Those are certainly numbers not to ignore!  So what did I do?

More research – this time, into the work of local doulas in my area, reading review after review and even meeting some for coffee.  To my mind, it would be better to hire a doula to help me (for roughly $1,000), as a first-time mom, to engage in the childbirth process with less fear and with better support, than to simply “go it alone” and rely wholly on the Western-trained US Healthcare system, which has one of the highest C-section rates in the world, and take my chances with a $15,000 C-section bill or the traumatic psychological cost of a childbirthing scenario-turned-nightmare that happens to many women when interventions like Pitocin speed labor beyond the body’s (or baby’s) ability to cope.

Maybe my cost-benefit analysis was flawed, but regardless, I have no regrets.

My DONA-certified (2) doula was an incredible woman with a nursing background who took the time to get to know me before the birth so that we could establish a bond of trust and focus my childbirth preparations on evidence-based practices for labor support and pain management. She came to understand my birthing wishes and was ready and willing to support me in them at the hospital. There were a few times when interventions were offered to me by the hospital staff, with the major one happening when I showed up at the hospital with contractions 3 minutes apart, only to discover that, while 90% effaced, I was still only 2 centimeters dilated (“You could stay, and we could give you something to speed it along…” “No, no thanks.”)  I went home instead, and labored in the surroundings of home, where I could drink and eat when I wanted, shower for self-comfort, throw up in privacy when things got intense, shower again, and have my cat for additional company as I paced and swayed with my husband to encourage gravity to move things along.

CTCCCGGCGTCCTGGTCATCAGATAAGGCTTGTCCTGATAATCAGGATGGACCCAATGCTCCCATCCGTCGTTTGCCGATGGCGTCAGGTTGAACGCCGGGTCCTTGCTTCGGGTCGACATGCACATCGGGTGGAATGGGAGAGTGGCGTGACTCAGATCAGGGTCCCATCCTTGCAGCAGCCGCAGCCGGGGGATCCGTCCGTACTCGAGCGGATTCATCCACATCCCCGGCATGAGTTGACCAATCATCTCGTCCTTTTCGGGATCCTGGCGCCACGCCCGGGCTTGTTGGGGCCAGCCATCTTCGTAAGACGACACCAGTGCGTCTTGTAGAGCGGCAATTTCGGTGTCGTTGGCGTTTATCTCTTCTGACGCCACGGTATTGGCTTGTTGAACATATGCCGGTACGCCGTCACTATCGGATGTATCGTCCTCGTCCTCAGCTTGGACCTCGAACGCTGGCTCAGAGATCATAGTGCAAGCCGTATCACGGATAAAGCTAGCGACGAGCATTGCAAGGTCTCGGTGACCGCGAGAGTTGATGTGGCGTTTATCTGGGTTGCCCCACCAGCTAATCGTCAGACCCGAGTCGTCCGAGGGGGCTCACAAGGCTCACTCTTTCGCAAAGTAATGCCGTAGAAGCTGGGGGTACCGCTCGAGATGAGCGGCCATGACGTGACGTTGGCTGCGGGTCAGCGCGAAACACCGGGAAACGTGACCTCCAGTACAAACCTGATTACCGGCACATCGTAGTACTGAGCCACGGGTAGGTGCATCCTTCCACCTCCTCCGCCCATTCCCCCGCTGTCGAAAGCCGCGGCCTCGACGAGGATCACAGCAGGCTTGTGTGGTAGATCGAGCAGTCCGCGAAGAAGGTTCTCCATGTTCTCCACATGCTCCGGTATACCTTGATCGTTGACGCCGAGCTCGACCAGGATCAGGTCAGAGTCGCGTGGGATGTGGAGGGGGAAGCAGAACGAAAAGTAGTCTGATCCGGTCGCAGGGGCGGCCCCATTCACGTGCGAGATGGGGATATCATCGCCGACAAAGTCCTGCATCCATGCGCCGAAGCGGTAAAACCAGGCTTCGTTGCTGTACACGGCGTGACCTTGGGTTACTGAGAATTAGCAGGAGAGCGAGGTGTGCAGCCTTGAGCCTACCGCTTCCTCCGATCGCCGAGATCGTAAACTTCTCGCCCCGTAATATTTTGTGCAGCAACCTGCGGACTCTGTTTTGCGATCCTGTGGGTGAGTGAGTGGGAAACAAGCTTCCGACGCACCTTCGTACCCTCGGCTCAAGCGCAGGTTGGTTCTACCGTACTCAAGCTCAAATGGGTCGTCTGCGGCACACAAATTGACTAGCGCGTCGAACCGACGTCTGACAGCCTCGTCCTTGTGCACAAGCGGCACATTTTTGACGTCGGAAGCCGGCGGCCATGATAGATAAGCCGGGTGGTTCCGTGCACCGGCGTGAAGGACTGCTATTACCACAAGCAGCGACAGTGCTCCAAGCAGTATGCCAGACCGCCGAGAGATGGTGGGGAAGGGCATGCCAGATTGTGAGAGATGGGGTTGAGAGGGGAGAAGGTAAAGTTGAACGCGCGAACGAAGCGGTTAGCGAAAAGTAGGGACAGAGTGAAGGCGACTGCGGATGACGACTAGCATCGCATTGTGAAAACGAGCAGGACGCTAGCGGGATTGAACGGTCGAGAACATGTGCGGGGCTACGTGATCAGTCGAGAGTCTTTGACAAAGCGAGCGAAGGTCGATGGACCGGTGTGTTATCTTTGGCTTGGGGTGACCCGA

When I returned to the hospital six hours later, I only had about 2 hours left to go before a bit more walking (which the staff wasn’t keen on me doing, but my doula monitored me during) got me to 9 centimeters—and through the transition stage, nearly ready for pushing.  The entire time, my doula was providing comfort measures, showing my husband how to help me get into better positions, and encouraging me to advocate for myself and what I wanted in a situation that otherwise may have felt out of my control.